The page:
Dialectal Cinema is an ideal accompaniment to Dialecto CA2M. It will allow us to watch some of the most interesting films acquired in recent years in their authors’ own voices. In other words, it will follow the traditional cinema and colloquium format, but with exceptional artists.
Non-commercial cinema is a fundamental element for the opening of the CA2M Collection. Luis López Carrasco (Murcia, 1981) will open the cycle with The Future (2013), a film of unique generational importance. This was his first big hit before the acclaimed The Year of Discovery (2020). Another documentary film, Everyone likes bananas, brings Rubén H. Bermúdez (Móstoles, 1981) back to our museum, collectively addressing the day-to-day experience of blackness in Spain as part of an impressive community exercise. The Science fiction category will be represented by Ion de Sosa (San Sebastian, 1981), who adapted Philip K. Dick's Androids Dream of Electric Sheep into a dystopian Benidorm during low season.
Lois Patiño (Vigo, 1983) has been a leading voice in the field of exhibition cinema, a less narrative format that acts as a loop for exhibition spaces, over the last decade. In Shady Mountain, the viewpoint and light reveal the geological formation as a place of coexistence, a sublime place to live. Films by Alex Reynolds (Bilbao, 1978) defy conventional narrative by displaying the affective structures that glue viewers to the screen.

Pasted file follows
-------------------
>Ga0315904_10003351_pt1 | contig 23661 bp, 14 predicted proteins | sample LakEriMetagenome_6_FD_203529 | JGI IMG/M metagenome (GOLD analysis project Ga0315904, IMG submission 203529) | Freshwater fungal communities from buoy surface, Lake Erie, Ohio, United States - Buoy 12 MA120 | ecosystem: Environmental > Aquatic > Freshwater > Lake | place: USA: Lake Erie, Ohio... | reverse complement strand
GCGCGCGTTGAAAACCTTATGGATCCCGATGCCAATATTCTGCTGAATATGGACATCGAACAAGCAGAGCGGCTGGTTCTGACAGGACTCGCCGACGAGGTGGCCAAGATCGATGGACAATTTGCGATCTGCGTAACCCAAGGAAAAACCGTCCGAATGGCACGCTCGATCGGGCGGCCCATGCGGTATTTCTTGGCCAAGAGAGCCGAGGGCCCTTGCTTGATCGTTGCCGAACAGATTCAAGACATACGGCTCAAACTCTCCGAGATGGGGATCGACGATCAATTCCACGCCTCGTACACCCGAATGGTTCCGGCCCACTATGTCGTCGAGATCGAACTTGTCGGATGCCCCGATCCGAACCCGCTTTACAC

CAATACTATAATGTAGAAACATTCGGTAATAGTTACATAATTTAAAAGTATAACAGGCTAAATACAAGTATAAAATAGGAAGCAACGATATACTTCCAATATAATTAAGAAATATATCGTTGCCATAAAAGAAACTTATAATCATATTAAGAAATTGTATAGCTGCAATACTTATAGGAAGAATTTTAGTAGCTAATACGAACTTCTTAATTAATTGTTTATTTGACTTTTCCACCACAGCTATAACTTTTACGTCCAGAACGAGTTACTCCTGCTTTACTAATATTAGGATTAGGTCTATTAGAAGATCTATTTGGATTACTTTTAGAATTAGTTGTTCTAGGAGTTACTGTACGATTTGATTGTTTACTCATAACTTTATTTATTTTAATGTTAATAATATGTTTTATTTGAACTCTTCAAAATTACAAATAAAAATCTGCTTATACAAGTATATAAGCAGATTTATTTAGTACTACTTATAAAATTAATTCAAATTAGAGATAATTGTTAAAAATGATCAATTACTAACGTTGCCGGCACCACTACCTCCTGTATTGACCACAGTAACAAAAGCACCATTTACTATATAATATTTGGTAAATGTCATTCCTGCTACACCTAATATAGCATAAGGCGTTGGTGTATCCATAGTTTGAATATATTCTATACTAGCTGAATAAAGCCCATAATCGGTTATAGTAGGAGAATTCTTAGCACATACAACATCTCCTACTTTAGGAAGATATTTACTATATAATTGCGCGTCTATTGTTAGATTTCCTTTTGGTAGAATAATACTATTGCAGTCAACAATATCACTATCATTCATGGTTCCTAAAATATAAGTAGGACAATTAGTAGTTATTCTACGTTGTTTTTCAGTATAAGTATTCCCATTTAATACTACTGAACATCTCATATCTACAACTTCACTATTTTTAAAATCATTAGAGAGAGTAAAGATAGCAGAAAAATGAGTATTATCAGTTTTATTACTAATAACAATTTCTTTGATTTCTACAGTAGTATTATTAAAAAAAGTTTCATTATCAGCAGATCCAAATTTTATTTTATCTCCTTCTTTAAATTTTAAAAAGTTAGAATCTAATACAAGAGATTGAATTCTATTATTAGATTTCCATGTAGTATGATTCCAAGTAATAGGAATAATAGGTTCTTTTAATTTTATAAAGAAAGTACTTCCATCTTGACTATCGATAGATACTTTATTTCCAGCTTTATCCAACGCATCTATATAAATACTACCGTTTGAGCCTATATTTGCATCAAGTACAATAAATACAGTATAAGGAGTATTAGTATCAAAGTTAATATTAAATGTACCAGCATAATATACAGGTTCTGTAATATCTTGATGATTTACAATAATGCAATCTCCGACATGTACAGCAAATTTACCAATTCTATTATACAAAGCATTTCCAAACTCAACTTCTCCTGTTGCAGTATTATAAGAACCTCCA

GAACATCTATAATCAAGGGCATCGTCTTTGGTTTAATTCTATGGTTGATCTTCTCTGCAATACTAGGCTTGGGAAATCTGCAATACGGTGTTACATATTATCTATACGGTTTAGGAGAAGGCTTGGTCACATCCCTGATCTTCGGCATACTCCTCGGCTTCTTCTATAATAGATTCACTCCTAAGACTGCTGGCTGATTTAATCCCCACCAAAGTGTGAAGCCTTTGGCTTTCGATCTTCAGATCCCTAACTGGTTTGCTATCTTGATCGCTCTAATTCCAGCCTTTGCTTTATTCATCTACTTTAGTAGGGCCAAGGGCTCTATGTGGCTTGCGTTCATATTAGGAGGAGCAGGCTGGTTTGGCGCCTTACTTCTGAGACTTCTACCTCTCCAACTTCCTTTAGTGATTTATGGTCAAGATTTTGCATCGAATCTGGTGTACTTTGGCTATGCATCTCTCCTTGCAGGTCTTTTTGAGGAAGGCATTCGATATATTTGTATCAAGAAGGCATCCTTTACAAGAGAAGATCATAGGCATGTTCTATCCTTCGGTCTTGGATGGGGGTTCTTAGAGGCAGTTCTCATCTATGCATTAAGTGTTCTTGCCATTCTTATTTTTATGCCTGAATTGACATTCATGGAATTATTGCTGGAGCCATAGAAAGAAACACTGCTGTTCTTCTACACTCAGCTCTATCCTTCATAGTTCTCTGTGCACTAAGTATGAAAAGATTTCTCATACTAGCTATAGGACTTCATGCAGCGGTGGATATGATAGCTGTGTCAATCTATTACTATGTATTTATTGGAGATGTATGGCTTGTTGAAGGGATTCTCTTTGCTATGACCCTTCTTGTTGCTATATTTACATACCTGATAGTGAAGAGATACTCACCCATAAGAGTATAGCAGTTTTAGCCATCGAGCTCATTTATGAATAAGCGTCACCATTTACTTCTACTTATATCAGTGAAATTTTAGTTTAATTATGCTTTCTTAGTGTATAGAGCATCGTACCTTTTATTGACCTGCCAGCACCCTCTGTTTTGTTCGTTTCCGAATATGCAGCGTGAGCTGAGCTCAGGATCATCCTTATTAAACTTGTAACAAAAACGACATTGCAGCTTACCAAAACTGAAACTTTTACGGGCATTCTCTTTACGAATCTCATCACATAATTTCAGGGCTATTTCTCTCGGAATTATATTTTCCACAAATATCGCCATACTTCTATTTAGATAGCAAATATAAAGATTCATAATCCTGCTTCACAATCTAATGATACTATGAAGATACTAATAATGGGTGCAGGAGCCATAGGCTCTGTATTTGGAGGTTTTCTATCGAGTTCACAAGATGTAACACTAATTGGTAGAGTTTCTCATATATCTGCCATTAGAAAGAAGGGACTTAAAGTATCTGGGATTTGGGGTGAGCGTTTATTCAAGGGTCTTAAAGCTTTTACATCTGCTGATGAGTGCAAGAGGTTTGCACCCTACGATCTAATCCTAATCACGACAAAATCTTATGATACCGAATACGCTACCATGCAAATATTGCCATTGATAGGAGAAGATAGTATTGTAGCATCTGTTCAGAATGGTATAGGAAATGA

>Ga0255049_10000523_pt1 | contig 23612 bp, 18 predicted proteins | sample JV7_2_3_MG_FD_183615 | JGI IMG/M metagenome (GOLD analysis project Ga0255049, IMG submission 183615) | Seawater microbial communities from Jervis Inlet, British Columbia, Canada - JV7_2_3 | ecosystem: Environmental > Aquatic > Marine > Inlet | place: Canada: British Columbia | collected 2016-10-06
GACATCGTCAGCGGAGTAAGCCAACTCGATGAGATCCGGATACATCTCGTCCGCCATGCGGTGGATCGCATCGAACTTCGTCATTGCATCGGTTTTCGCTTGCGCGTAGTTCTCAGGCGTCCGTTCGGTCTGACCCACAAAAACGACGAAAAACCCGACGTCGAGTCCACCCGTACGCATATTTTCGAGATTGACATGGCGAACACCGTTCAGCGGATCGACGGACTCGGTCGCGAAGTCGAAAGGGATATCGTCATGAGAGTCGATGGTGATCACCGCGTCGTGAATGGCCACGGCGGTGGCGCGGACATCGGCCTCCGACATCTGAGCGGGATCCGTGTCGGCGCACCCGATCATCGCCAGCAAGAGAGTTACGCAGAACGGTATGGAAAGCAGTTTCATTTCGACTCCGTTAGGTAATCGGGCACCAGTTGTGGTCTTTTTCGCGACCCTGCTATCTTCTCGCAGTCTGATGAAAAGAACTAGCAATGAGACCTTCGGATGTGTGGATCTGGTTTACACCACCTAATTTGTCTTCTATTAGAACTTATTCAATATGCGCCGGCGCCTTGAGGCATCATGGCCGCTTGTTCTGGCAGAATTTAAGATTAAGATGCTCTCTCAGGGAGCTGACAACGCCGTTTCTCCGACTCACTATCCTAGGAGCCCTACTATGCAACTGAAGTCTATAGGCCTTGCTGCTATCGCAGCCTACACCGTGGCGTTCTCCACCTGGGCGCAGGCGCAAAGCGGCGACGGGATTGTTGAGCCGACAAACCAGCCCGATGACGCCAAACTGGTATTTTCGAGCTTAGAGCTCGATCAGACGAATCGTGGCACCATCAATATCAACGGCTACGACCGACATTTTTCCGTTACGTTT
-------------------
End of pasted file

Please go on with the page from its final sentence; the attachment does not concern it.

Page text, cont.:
In the final session can chat with three quite different video artists. Ana Esteve (Agres, 1986) discusses cinema itself and its conventions in her films. In The Magic Screen she turns a city built on the East Coast of Spain, the Levante, which is still a potential dream, into an archaeological site. Cristina Garrido (Madrid, 1986) uses a cliché promotional documentary to explain a new kind of art. This film is shown at art fair stands and Garrido herself considers it to be another artistic genre altogether: just like painting, the art featured at the fair pavilion. Finally, Mar Reykjavik (Sagunto, 1995) reflects on the creation of identity through new technologies and the virality of networks. My body, my rules analyses the potential relationships and escapes resulting from viral challenges.
In addition to these dates, and for the duration of the CA2M Dialect exhibition, all the video pieces from the CA2M Collection and the ARCO Foundation Collection will be available for viewing in a cinema on the second floor of the museum. There, visitors can choose which piece they want to watch and enjoy the possibilities that the cinematographic medium offers for current artistic expression.
This autumn's cinema series is a celebration of the audio-visual media that is part of the Centro de Arte Dos de Mayo Museum’s public heritage. Our collections feature many pieces of video art encompassing the last decades of audio-visual history, both nationally and internationally.
Fotograma de El Futuro, Luis López Carrasco, 2014.